When schools in Idaho -- hardly America's most progressive state -- announce they'll be spending big bucks on tablets, you know just how widely those mobile devices have penetrated the mainstream market. And when you consider that consumers worldwide downloaded more than 200 million tablet applications during Christmas week alone, you get a sense of the enormous opportunity tablets present to developers, as well as chipmakers and device manufacturers.
That's no news, of course, to companies like Intel, AMD, and Microsoft, whose businesses are rooted in the old desktop-centric computing model. On one hand, the strategic landscape in 2012 is largely being shaped by the collision of two very different computing models: tablets and PCs. On the other hand, providers on both sides of the strategic divide are rapidly hedging their bets.
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You'll see that next week at the Consumer Electronics Show (CES), where Qualcomm says it will unveil a PC based on its ARM-licensed chips. In addition, Intel is expected to formally announce availability of its low-power "Medfield" chips for mobile devices and to continue its efforts to make laptops more competitive with tablets by pushing the so-called Ultrabook as an alternative.
Meanwhile, Microsoft is not only hedging its bets by making Windows 8 capable of running on an ARM-based device, it's hedging its hedge: An ARM-based Windows device won't be able to run the Office-type "Win32s" applications that are the main reason people continue to run Windows in huge numbers.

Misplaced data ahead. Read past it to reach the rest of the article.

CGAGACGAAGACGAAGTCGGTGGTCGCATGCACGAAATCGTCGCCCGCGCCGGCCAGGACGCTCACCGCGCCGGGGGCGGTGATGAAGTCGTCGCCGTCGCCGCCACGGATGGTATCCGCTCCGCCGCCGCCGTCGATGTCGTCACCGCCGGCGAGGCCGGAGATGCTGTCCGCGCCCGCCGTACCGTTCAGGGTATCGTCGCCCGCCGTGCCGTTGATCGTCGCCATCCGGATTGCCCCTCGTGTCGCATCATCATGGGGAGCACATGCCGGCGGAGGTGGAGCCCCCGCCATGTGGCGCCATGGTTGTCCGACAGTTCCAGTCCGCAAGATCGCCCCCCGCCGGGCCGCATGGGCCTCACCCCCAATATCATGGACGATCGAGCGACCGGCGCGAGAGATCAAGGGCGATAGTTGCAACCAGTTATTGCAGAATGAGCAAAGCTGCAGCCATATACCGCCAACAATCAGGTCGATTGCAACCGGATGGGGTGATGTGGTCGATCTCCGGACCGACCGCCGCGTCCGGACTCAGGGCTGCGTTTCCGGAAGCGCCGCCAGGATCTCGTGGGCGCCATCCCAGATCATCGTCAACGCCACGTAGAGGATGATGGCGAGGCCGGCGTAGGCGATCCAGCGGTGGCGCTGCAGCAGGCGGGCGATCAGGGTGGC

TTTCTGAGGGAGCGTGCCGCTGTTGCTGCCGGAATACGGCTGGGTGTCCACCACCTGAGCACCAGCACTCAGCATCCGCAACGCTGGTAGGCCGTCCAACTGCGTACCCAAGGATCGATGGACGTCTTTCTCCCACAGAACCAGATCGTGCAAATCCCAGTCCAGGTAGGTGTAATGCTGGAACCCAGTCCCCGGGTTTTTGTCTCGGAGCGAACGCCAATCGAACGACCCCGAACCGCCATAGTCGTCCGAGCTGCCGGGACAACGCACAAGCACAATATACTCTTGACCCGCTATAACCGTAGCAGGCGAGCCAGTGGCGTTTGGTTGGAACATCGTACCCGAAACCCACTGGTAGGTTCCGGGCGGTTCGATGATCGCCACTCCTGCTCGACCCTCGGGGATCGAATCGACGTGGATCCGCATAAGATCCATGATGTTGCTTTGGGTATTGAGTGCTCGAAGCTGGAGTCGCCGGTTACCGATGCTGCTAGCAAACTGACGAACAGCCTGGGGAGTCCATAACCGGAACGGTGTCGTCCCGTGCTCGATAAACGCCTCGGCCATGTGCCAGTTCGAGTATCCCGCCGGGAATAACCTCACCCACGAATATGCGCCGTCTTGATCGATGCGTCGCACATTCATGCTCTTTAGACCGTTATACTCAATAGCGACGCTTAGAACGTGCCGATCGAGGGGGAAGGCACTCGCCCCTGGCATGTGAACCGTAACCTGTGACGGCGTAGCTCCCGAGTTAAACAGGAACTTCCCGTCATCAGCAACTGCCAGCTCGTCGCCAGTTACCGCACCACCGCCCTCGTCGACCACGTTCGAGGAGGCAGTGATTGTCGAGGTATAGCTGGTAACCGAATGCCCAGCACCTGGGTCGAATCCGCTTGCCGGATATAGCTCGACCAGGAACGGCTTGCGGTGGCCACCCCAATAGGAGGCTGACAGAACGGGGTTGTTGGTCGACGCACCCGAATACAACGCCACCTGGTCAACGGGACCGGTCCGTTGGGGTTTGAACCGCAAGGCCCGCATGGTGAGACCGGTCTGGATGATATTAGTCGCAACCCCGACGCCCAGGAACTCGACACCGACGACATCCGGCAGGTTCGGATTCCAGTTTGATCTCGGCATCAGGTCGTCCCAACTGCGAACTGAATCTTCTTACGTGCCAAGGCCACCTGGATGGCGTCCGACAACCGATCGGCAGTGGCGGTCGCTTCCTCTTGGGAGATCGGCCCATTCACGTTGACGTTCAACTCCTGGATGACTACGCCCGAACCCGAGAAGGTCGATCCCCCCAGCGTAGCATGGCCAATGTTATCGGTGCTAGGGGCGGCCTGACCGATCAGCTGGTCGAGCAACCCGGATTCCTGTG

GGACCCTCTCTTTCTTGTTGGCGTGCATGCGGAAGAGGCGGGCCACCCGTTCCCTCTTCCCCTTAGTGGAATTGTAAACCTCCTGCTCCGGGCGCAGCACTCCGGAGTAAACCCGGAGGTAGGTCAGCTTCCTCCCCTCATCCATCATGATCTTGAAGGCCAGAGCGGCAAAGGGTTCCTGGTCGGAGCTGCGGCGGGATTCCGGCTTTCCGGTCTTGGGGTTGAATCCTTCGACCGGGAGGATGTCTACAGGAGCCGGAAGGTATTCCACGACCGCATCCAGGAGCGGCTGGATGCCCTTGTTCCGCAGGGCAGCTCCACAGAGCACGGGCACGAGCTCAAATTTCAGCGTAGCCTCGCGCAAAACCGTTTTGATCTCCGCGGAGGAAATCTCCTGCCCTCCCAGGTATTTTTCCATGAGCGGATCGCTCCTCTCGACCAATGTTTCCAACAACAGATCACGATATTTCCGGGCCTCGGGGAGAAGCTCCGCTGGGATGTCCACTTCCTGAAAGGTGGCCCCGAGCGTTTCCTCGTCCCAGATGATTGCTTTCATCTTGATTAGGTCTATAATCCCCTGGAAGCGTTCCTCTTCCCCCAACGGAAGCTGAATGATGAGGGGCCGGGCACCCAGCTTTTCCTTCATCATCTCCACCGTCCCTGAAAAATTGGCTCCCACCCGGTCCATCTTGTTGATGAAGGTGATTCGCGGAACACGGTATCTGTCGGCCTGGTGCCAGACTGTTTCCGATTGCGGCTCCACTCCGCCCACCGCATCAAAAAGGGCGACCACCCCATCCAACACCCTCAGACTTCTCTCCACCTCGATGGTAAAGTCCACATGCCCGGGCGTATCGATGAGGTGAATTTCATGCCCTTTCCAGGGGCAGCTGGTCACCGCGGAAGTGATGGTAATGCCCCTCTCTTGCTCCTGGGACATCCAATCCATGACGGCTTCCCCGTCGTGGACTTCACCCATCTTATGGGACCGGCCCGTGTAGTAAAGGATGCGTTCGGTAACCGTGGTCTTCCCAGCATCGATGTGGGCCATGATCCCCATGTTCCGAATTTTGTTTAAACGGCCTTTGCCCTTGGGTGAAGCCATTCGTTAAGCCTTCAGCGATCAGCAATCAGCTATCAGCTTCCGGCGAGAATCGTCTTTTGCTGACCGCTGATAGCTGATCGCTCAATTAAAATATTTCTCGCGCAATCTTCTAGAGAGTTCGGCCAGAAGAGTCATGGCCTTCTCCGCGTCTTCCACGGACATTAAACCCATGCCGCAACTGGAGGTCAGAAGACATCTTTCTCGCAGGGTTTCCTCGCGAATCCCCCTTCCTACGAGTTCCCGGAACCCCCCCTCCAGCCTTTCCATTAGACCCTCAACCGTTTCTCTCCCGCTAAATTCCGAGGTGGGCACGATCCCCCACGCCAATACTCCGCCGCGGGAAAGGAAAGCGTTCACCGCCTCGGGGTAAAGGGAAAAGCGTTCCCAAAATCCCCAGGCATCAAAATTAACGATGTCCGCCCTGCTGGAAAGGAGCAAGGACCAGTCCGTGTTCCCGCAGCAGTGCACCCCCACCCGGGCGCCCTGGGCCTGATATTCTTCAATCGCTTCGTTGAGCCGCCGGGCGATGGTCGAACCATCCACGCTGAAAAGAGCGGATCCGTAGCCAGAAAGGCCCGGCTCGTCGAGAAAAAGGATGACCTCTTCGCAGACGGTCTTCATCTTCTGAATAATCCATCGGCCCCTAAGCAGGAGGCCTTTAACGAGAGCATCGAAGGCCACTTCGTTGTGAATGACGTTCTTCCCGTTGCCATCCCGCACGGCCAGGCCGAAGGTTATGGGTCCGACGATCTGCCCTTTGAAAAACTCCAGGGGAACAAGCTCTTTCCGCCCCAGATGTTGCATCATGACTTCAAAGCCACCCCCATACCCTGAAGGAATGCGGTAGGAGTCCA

No one is going to score a knockout punch this year. It would certainly make a more exciting story if that were the case, and too many pundits think they can make it so by simply saying it. Instead what we'll see is a series of skirmishes along the edges: Wintel will make some inroads into the mobile arena via Windows 8 tablets, while some (but not that many) consumers and businesses will decide that they no longer need conventional PCs.
There is, though, one company that's guaranteed to win big this year -- and it is Apple.
Businesses will buy both tablets and PCs
Although users have been the first to pick up the tablet, there's increasing evidence that businesses are doing the same. Most recently, a survey by the NPD Group found that nearly three-quarters of U.S. small and medium-sized businesses are planning to buy tablets for employees in 2012. And despite efforts by Google, Samsung and others, "tablet" still means an iPad.